Deborah Goldberg, an attorney for the nonprofit group EarthJustice representing Dryden, said the state legislature can take away municipalities’ rights to specific zoning laws, yet usually leaves protections in place when it does so. “It doesn’t leave the municipalities entirely at the mercy of the industry,” Goldberg said.
Thomas West, an attorney for Norse Energy, said the industry may decide to turn its back on the state if local bans are allowed. “No prudent operator is going to a town even if they allow it if they’re going to be subject to a 3-2 local vote that could change,” West said. “It has a very chilling effect because it’s very hard for operators to justify spending hundreds of millions of dollars to come in and not have regulatory scrutiny.”
Joe Martens, head of the state’s Environmental Conservation Department, told state lawmakers in January that he won’t issue fracking regulations until at least April 2015, signaling that Cuomo probably won’t make a decision before he faces re-election in November.
The court is expected to take at least four to six weeks to rule.
The cases are Anschutz Exploration Corp. v. Dryden, 902/2011, New York Civil Supreme Court, Tompkins County (Ithaca); and Cooperstown Holstein Corp. v. Town of Middlefield, 1700930/2011, New York Civil Supreme Court, Otsego County (Cooperstown). [Emphasis added]
NY Court of Appeals weighs whether state authority trumps local bans on gas drilling by Mary Esch, June 3, 2014, greenfield reporter
The cases being argued before the Court of Appeals involve bans in the small towns of Dryden and Middlefield in rural central New York. The Dryden ban is being challenged by a trustee for Norse Energy, an Oslo, Norway-based company that went bankrupt after amassing thousands of leases on New York land it was never able to develop. The Middlefield ban is being challenged by Cooperstown Holstein, a dairy farm that had leased land for drilling.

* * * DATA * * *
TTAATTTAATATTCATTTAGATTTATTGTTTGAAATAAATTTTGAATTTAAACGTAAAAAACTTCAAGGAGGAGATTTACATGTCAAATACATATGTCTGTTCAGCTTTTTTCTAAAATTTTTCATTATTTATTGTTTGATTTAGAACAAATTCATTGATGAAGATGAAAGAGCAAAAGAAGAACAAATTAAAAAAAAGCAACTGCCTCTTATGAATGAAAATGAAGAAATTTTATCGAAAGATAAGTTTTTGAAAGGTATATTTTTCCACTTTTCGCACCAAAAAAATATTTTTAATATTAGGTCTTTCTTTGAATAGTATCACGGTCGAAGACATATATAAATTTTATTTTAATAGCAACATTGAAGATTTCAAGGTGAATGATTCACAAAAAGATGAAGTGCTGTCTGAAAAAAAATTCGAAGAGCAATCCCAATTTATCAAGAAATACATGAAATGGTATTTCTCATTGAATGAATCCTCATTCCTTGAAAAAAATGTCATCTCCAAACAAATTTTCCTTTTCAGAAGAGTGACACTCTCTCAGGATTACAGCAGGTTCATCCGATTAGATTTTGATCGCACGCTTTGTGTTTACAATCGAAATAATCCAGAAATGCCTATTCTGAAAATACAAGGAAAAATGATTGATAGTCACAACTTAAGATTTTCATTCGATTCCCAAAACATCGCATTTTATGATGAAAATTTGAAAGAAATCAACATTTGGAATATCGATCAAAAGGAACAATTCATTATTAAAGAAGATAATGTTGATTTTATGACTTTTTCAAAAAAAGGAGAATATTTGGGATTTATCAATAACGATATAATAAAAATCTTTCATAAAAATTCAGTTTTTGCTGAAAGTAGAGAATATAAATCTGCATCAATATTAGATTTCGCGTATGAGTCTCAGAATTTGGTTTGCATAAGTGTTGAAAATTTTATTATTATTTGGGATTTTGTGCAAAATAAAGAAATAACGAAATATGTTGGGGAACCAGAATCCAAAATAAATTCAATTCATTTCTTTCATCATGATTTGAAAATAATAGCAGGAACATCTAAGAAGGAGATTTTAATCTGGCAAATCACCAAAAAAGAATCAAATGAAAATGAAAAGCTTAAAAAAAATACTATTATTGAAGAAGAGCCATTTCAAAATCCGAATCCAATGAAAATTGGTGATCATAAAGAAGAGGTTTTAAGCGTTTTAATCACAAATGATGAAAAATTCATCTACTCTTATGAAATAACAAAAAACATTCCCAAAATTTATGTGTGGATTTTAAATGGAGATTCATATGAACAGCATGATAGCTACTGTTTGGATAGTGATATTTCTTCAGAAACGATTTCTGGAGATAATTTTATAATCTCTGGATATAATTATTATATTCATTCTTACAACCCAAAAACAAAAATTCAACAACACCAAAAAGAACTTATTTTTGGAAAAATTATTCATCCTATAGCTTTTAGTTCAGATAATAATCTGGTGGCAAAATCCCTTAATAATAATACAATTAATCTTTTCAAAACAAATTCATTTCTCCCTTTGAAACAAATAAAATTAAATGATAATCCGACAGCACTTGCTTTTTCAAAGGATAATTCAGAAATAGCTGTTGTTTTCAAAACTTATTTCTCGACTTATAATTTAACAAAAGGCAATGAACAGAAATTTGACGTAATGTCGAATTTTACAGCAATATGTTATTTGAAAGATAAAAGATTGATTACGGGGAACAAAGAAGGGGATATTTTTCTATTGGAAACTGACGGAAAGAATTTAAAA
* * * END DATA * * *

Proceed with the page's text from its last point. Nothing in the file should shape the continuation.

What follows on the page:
Cuomo Ponders Drilling as Fracking Bans Reach Top Court by Chris Dolmetsch and Freeman Klopott, June 03, 2014, Bloomberg Businessweek
New York law doesn’t block municipalities from passing zoning restrictions on fracking, said Deborah Goldberg, managing attorney for the nonprofit group EarthJustice, which is representing the town of Dryden in the appeal. “There are plenty of other states around the country that allow bans and the industry operates in those states,” Goldberg said. “The claims that they’re going to be completely unable to invest here in my mind are totally incredible.”
The main issue in the appeals is whether the state’s Oil, Gas and Solution Mining Law prevents local governments from enacting zoning ordinances that ban the use of fracking to recover natural gas from shale deposits.
A lower appellate court in Albany upheld rulings dismissing the lawsuits against the towns. While state law prohibits municipalities from passing laws or ordinances related to oil, gas and mining regulations, the zoning restrictions enacted in Dryden and Middletown don’t qualify as attempts to regulate the industry and aren’t preempted, the court said in its May 2, 2013, decision. The towns have the right to “determine whether drilling activities are appropriate for their respective communities,” the panel said.